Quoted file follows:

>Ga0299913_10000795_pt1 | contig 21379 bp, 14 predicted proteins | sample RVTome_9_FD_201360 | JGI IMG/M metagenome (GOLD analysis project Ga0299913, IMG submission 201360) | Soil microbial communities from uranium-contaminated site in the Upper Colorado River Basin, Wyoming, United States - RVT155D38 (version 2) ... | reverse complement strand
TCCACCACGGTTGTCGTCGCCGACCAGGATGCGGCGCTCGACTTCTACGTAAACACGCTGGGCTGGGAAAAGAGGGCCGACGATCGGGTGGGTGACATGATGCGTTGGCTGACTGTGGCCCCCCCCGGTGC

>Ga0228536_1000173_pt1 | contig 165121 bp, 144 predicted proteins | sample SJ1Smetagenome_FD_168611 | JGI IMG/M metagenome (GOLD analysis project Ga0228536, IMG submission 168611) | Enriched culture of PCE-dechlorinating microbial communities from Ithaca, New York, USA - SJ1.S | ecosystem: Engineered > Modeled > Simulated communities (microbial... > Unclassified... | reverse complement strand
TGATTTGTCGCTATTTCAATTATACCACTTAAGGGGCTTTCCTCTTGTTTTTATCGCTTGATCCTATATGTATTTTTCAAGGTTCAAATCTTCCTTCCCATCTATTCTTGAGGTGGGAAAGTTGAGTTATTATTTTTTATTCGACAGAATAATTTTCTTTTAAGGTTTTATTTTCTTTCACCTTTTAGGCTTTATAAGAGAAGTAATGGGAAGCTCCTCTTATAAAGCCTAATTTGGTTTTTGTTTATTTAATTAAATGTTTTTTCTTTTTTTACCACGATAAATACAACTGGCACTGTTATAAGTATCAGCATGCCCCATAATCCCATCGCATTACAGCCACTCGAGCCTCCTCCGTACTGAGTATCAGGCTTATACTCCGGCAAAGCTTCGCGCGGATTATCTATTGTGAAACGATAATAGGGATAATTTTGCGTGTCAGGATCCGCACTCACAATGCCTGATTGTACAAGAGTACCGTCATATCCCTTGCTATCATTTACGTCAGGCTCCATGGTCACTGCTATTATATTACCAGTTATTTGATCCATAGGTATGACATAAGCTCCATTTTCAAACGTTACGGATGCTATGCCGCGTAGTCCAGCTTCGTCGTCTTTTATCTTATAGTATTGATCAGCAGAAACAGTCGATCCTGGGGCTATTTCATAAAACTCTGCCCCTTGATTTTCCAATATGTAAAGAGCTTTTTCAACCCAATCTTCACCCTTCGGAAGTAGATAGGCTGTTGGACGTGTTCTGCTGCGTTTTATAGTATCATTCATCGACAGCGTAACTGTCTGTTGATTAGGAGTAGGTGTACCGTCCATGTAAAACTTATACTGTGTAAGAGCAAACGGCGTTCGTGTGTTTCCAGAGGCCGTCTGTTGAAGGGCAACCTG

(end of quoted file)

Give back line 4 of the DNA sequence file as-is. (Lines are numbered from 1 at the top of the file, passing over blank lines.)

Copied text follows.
TGATTTGTCGCTATTTCAATTATACCACTTAAGGGGCTTTCCTCTTGTTTTTATCGCTTGATCCTATATGTATTTTTCAAGGTTCAAATCTTCCTTCCCATCTATTCTTGAGGTGGGAAAGTTGAGTTATTATTTTTTATTCGACAGAATAATTTTCTTTTAAGGTTTTATTTTCTTTCACCTTTTAGGCTTTATAAGAGAAGTAATGGGAAGCTCCTCTTATAAAGCCTAATTTGGTTTTTGTTTATTTAATTAAATGTTTTTTCTTTTTTTACCACGATAAATACAACTGGCACTGTTATAAGTATCAGCATGCCCCATAATCCCATCGCATTACAGCCACTCGAGCCTCCTCCGTACTGAGTATCAGGCTTATACTCCGGCAAAGCTTCGCGCGGATTATCTATTGTGAAACGATAATAGGGATAATTTTGCGTGTCAGGATCCGCACTCACAATGCCTGATTGTACAAGAGTACCGTCATATCCCTTGCTATCATTTACGTCAGGCTCCATGGTCACTGCTATTATATTACCAGTTATTTGATCCATAGGTATGACATAAGCTCCATTTTCAAACGTTACGGATGCTATGCCGCGTAGTCCAGCTTCGTCGTCTTTTATCTTATAGTATTGATCAGCAGAAACAGTCGATCCTGGGGCTATTTCATAAAACTCTGCCCCTTGATTTTCCAATATGTAAAGAGCTTTTTCAACCCAATCTTCACCCTTCGGAAGTAGATAGGCTGTTGGACGTGTTCTGCTGCGTTTTATAGTATCATTCATCGACAGCGTAACTGTCTGTTGATTAGGAGTAGGTGTACCGTCCATGTAAAACTTATACTGTGTAAGAGCAAACGGCGTTCGTGTGTTTCCAGAGGCCGTCTGTTGAAGGGCAACCTG